WindTV: Construction jobs blowing in the wind
Latest video segment highlights how wind power, PTC drive construction business
Contact: Ellen Carey
WASHINGTON, DC, January 17, 2012 – The construction sector has long been a key ingredient to a strong American economy, and these days it’s getting a boost from wind power.
That fact comes through in full color in the latest segment on WindTV, the American Wind Energy Association’s (AWEA) vehicle to highlight how wind works for America. The segment features two Iowa-based employees from Mortenson Construction, which builds wind farms around the country.
On the video segment, meet James Bulman, the enthusiastic construction superintendent at the Rolling Hills wind project in southwest Iowa, and Ryan Januszenski, the softer-spoken project manager at the site. In their different ways, they thoughtfully share their appreciation for how the wind industry has given them opportunities as well as how the industry has been a positive force for their communities and for America.
“We have over 250 employees here, and at least 200 of those are local employees,” says Bulman. “So it’s nice to bring a little bit of economics to the local community.”
Januszenski, meanwhile, is well aware not only of what’s going on at the construction site but in the entire wind energy supply chain. Not only have American workers done everything from the design and project execution of the wind facility, Januszenski notes, but most of the major components of the turbines being deployed at the site were built in America—and some nearby in the Midwest.
“I love doing what I do. It’s something I enjoy, waking up every morning to go out there and provide renewable energy for the country,” says Januszenski. “I come here every day and feel a great accomplishment that I’m providing for future generations to come.”
New wind projects for Bulman and Januszenski to build, however, are in danger. The federal Production Tax Credit (PTC) for wind energy is scheduled to expire at the end of the year, and already developers are freezing plans for any new projects for American companies like Mortenson Construction to build. By passing an extension of the PTC, Congress will save American jobs currently in danger of being shipped overseas and help the wind industry support 500,000 American jobs by 2030 as projected by the U.S. Department of Energy in the George W. Bush administration. A new study finds that with stable tax policy the wind industry can create grow to almost 100,000 jobs in the next four years, including growing the wind manufacturing sector by one third to 46,000 American manufacturing jobs. And extending the PTC would keep the wind industry on track toward supporting 500,000 American jobs by 2030.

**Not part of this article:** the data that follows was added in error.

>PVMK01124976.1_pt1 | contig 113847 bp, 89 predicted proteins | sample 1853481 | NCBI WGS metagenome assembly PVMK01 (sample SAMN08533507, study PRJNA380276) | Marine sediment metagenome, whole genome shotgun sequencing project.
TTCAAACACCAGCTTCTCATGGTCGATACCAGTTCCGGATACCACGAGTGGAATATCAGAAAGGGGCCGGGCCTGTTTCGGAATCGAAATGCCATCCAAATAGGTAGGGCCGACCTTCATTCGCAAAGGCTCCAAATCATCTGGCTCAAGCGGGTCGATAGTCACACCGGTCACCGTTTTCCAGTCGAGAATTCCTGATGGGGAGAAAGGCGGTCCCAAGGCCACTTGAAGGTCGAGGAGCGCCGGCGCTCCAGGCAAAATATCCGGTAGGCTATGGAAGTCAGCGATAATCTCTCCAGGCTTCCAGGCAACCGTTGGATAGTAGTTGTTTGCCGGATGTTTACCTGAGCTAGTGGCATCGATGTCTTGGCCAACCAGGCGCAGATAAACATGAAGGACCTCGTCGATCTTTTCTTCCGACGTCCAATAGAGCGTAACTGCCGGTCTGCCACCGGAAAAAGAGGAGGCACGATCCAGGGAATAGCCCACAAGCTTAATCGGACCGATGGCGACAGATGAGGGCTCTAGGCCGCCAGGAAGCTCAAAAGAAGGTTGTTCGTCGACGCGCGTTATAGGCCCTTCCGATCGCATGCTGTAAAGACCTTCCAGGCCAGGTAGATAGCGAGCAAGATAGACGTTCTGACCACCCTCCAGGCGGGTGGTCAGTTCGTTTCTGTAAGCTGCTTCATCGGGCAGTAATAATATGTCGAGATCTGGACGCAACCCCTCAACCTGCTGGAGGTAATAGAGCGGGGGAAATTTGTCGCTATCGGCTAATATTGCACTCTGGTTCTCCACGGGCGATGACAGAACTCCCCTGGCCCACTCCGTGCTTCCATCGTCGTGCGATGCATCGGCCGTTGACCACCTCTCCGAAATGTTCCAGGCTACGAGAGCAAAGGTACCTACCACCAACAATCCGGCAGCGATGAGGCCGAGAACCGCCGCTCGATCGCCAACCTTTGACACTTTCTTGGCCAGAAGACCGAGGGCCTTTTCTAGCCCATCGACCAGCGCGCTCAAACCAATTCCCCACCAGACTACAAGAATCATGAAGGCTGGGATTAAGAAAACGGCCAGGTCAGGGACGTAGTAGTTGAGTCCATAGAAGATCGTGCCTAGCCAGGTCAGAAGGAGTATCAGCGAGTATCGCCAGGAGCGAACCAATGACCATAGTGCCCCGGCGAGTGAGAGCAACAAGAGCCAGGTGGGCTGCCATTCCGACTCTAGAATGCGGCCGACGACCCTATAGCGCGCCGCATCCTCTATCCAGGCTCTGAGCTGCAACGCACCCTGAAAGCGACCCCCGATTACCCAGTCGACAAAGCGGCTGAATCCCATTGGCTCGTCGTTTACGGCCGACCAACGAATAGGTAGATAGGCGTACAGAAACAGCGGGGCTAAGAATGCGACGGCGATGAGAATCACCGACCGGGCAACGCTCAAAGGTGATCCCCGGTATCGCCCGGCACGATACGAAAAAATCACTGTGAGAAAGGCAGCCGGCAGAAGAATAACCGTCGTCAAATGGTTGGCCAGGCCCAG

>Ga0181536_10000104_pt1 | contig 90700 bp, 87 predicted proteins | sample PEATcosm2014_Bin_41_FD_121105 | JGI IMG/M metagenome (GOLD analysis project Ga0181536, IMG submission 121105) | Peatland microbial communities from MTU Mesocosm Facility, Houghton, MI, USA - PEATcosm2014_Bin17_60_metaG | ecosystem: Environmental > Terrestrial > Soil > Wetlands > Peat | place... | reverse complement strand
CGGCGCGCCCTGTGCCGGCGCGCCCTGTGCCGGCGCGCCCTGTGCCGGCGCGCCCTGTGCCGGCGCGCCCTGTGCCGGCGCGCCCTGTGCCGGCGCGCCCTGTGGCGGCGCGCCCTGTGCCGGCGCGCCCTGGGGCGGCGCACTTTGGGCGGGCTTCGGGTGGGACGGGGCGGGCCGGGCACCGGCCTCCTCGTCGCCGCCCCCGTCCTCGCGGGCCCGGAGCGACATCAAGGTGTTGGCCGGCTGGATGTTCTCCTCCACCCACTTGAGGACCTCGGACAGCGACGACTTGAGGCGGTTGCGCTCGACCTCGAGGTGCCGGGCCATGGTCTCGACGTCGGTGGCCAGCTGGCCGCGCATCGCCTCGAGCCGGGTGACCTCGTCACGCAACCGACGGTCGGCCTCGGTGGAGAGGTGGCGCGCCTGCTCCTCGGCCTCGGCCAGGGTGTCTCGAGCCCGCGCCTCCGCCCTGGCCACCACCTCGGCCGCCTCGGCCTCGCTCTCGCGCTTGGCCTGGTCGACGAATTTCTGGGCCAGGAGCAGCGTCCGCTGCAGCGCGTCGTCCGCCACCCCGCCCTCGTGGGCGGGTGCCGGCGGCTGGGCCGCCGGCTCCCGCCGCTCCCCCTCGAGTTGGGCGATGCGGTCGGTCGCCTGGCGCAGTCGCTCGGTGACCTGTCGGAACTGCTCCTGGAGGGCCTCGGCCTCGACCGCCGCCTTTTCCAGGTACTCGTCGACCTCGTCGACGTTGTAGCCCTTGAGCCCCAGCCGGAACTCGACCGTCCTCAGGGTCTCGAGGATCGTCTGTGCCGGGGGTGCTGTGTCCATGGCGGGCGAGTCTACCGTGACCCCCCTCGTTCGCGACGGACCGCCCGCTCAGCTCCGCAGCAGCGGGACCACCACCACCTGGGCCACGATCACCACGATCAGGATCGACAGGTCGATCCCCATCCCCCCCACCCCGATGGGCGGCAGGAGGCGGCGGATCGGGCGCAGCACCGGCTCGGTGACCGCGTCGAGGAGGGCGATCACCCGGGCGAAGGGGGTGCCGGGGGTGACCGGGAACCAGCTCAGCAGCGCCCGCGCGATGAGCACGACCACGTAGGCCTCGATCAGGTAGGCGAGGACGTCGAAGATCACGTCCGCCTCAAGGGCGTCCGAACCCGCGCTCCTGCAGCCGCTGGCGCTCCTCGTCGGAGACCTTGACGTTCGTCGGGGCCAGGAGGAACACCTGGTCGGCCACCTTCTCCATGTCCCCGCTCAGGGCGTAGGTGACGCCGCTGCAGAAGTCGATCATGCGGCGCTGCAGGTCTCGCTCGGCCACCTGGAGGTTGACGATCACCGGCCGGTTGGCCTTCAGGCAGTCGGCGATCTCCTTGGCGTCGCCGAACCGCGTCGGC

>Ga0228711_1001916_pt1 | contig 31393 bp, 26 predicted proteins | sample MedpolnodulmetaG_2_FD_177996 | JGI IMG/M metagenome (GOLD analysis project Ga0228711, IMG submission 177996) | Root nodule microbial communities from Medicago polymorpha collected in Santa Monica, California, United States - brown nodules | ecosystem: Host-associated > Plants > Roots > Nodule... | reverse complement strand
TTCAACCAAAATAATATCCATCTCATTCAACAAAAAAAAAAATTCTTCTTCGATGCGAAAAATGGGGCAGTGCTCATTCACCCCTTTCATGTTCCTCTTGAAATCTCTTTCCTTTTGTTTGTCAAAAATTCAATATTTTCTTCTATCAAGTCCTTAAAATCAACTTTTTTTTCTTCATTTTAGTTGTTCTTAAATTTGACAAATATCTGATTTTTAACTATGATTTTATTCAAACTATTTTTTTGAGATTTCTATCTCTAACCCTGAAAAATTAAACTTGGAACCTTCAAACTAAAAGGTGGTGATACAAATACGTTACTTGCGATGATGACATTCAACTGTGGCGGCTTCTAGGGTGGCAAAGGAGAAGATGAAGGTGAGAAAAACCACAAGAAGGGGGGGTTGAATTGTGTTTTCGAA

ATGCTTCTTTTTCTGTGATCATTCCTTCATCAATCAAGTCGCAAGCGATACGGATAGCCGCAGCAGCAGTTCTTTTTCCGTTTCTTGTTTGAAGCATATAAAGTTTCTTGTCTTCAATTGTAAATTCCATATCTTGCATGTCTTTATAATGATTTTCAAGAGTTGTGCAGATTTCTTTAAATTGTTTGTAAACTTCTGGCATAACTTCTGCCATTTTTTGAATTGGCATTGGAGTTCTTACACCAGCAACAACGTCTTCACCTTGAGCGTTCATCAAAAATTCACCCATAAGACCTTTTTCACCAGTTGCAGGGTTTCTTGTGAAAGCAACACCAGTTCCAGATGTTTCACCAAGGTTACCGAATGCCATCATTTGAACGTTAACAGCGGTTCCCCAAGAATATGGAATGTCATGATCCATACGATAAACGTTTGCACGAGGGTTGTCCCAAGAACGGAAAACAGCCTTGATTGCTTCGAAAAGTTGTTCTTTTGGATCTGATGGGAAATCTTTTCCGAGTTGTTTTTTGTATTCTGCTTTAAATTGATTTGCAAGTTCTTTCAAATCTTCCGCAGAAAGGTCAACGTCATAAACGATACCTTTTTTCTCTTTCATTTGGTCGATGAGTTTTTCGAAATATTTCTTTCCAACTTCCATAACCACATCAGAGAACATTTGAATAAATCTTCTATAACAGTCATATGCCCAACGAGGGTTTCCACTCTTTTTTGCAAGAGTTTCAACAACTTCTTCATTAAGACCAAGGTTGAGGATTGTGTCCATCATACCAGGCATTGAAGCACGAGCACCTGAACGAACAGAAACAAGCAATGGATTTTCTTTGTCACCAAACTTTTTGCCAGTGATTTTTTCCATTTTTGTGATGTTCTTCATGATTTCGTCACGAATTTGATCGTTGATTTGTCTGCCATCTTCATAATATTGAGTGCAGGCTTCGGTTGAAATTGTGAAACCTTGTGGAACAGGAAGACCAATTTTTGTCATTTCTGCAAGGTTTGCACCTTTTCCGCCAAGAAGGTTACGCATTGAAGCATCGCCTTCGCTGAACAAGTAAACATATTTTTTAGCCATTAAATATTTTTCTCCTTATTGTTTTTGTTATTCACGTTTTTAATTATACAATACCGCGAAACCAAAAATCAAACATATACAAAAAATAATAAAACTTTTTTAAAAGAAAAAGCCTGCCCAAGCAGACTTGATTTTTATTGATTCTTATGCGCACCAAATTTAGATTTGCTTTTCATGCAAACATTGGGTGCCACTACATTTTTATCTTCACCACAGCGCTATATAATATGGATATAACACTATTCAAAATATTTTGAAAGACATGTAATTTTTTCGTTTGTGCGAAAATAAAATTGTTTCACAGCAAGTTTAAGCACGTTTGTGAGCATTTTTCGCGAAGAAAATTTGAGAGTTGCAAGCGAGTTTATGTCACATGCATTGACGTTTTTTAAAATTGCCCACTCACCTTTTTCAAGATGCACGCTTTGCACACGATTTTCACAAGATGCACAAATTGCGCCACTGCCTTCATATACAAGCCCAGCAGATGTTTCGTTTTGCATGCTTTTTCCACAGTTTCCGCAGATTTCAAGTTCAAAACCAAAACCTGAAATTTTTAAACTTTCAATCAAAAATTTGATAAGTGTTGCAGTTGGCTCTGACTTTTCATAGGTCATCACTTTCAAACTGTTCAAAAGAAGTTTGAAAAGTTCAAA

“It’s a thrill to hear workers like James Bulman and Ryan Januszenski tell their stories about their careers in wind power because these are the people who make our industry happen,” said AWEA CEO Denise Bode. “The wind industry stands ready to keep fueling the construction sector, but Congress must do its part by extending the Production Tax Credit as soon as possible. Layoffs have already begun and will only get worse as we near the expiration deadline.”
WindTV is a showcase of video profiles of Americans whose lives have been positively impacted by the wind energy industry. The site, located at www.awea.org/windtv, features a different video profile each week.
To hear more about the construction side of wind power and how the clean, affordable, homegrown energy source is generating good jobs in America, go to WindTV.